Back in April 2006, Miramax released a little British comedy flaunting a Donna Summer soundtrack and enough fabulous flamboyance to woo American audiences. But sadly, only a handful of Anglophiles here in the States saw the uplifting underdog story starring a then-unknown Joel Edgerton (seen in next month’s Exodus: Gods and Kings) and Oscar nominee Chiwetel Ejiofor (12 Years A Slave).

Among that handful were probably Cyndi Lauper and Harvey Fierstein, who have collaborated to bring their Tony-winning musical adaptation of Boots to audiences across the country. By injecting a fierce energy into the production, Lauper (music and lyrics), Fierstein (book) and director-choreographer Jerry Mitchell have elevated to thrilling new heights the story of Charlie Price (Steven Booth), a likable bloke who inherits his dad’s shoe factory in a working-class burg of the English Midlands and forms an unlikely partnership with a London drag queen named Lola (Kyle Taylor Parker) in order to produce a line of the titular footwear and save the family business in the process.

Parker, a member of the original Broadway cast, dazzles as Lola. From her debut number, the disco-delightful “Land of Lola,” to the show-stopping “Hold Me In Your Heart” (shades of Jennifer Hudson’s rendition of “And I’m Telling You I’m Not Going” from Dreamgirls), Lola is a force to be reckoned with. In fact, Parker’s performance is what really makes the show; every one of his scenes is a guaranteed cracklin’ good time. When he shows up, he’s a spark that ignites every inch of the stage. And it certainly helps that he has some assistance along the way, provided by his entourage of Angels, a troop of high-kicking queens with backup vocals that raise the roof of the Pantages Theater in Hollywood .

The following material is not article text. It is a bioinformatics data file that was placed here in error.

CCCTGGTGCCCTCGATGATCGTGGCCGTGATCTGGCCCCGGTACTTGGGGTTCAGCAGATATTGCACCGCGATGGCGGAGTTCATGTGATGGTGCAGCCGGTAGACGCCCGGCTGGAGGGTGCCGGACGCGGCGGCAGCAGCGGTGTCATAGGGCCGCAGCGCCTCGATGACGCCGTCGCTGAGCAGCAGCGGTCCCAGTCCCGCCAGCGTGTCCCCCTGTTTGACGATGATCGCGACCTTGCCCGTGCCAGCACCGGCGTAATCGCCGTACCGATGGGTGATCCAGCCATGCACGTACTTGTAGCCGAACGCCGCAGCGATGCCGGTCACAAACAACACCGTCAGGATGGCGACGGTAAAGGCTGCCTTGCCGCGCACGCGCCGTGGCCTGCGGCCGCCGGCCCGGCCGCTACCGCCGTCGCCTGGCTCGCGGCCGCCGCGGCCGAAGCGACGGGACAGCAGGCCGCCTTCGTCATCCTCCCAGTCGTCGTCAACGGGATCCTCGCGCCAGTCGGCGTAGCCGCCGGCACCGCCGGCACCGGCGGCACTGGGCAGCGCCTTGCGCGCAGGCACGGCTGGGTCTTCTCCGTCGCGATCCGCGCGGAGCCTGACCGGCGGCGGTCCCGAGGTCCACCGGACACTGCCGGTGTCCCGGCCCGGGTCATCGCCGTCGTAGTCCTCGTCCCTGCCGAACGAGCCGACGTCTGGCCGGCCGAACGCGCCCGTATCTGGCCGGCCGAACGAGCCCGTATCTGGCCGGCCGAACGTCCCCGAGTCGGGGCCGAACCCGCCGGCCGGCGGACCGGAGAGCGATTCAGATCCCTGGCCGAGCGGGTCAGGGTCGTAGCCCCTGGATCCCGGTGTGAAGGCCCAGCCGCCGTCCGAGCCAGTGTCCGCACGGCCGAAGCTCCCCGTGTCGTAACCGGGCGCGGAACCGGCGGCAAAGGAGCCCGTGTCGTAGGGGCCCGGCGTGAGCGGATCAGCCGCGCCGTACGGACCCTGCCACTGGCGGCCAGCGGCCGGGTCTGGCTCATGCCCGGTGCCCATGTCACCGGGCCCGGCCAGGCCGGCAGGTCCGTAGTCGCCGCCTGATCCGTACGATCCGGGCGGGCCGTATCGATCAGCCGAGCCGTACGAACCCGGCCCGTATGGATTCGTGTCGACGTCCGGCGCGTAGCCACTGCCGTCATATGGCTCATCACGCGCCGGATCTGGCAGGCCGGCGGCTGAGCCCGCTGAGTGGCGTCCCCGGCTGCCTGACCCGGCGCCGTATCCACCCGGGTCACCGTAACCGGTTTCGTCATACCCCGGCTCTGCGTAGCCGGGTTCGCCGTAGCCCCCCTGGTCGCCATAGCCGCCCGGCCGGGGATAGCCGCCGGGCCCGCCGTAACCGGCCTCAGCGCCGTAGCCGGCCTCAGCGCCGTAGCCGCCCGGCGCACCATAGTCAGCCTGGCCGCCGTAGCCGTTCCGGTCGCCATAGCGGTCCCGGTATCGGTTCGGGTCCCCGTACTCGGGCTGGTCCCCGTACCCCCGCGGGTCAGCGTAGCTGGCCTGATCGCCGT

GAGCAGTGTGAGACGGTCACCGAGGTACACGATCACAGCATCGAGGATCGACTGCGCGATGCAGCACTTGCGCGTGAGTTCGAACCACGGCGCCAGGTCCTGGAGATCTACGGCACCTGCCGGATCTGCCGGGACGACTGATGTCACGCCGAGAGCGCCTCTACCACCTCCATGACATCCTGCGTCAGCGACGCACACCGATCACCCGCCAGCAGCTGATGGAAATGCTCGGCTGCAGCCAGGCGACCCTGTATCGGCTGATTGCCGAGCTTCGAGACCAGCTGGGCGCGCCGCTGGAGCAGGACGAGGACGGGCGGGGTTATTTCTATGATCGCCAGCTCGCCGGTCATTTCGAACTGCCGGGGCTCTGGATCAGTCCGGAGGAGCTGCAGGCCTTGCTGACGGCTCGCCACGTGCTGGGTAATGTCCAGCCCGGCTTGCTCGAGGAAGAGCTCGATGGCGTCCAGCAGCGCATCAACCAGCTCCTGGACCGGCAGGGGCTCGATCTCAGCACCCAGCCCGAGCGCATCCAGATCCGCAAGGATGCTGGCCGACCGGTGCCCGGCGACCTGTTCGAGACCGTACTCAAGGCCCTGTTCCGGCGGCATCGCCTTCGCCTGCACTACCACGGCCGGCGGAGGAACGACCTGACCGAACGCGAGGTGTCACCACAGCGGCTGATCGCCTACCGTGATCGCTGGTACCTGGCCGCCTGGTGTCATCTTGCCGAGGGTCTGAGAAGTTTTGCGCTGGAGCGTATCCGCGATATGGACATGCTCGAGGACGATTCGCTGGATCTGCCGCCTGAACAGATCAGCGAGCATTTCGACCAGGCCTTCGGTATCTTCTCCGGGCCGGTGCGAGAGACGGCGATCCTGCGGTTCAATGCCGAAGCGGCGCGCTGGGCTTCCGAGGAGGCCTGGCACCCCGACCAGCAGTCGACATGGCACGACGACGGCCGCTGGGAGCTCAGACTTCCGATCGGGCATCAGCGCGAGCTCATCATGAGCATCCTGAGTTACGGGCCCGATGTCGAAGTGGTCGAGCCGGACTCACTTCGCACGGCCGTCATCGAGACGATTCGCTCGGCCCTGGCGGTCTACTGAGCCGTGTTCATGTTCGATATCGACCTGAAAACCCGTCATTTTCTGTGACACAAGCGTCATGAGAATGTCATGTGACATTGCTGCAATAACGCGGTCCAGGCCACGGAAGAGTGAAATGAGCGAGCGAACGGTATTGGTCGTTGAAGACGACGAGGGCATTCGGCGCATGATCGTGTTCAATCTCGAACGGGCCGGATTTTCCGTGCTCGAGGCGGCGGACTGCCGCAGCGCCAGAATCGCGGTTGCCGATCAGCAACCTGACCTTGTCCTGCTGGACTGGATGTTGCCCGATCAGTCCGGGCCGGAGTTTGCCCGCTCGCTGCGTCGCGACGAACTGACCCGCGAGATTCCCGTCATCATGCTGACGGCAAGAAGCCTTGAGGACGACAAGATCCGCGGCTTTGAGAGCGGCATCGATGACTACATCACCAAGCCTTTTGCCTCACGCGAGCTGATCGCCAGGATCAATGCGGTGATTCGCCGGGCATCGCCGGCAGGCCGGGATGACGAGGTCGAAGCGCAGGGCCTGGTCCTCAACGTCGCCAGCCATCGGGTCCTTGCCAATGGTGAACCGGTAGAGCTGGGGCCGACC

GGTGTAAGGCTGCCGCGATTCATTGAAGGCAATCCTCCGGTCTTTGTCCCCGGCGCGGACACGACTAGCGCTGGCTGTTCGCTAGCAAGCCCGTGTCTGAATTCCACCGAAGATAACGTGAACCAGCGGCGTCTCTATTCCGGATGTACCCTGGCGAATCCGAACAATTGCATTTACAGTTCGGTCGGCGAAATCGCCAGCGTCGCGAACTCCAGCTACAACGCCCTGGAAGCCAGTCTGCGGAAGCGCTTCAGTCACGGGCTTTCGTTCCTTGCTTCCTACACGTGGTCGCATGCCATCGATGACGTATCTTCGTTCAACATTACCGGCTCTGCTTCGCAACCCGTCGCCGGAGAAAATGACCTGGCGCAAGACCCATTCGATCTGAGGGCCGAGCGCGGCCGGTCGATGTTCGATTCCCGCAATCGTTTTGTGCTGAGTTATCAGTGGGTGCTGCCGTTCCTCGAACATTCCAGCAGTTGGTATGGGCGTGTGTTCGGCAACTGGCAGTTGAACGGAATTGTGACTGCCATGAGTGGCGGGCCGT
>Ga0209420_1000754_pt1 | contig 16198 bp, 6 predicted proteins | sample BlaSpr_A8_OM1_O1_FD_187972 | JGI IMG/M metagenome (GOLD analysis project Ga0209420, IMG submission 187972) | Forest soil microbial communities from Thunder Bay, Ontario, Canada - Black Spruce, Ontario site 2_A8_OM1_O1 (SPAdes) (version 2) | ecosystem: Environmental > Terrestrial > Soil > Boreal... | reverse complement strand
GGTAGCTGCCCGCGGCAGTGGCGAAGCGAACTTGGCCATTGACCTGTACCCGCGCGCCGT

Booth, perfectly cast as the ying to Parker’s yang, brings the right amount of small-town charm and boyish ambition to Charlie. It’s an absolute pleasure to watch his arc over the course of both acts. “Soul of a Man” is Booth’s shining climactic moment, a chance to prove his vocal chops after a relatively tame turn in the first act.

However, bringing both actors together for a pair of emotionally charged numbers is what really grounds the familiar story. “Not My Father’s Son” is a welcome breather from the flashy pomp and circumstance, and allows both characters to bare themselves to each other—and us—in a men’s restroom of all places. Lauper’s lyrics will bring a tear to the eyes of anyone with daddy issues, and “Everybody Say Yeah” is an energetic, pump-you-up anthem that will leave theatergoers supercharged for the intermission.

The impressive scenic and costumes designs (from David Rockwell and Gregg Barnes, respectively) is a marvelous mix of the mundane and the super-fabulous, bridging two worlds together with stunning results. By the time you see several gruff-and-tough manly men strut their stuff on a fashion runway in some killer stilettos during the finale, you know “Kinky Boots” has fully established itself as an unabashed crowd-pleaser, complete with its own philosophical nugget of a motto: “Change the world when you change your mind.”

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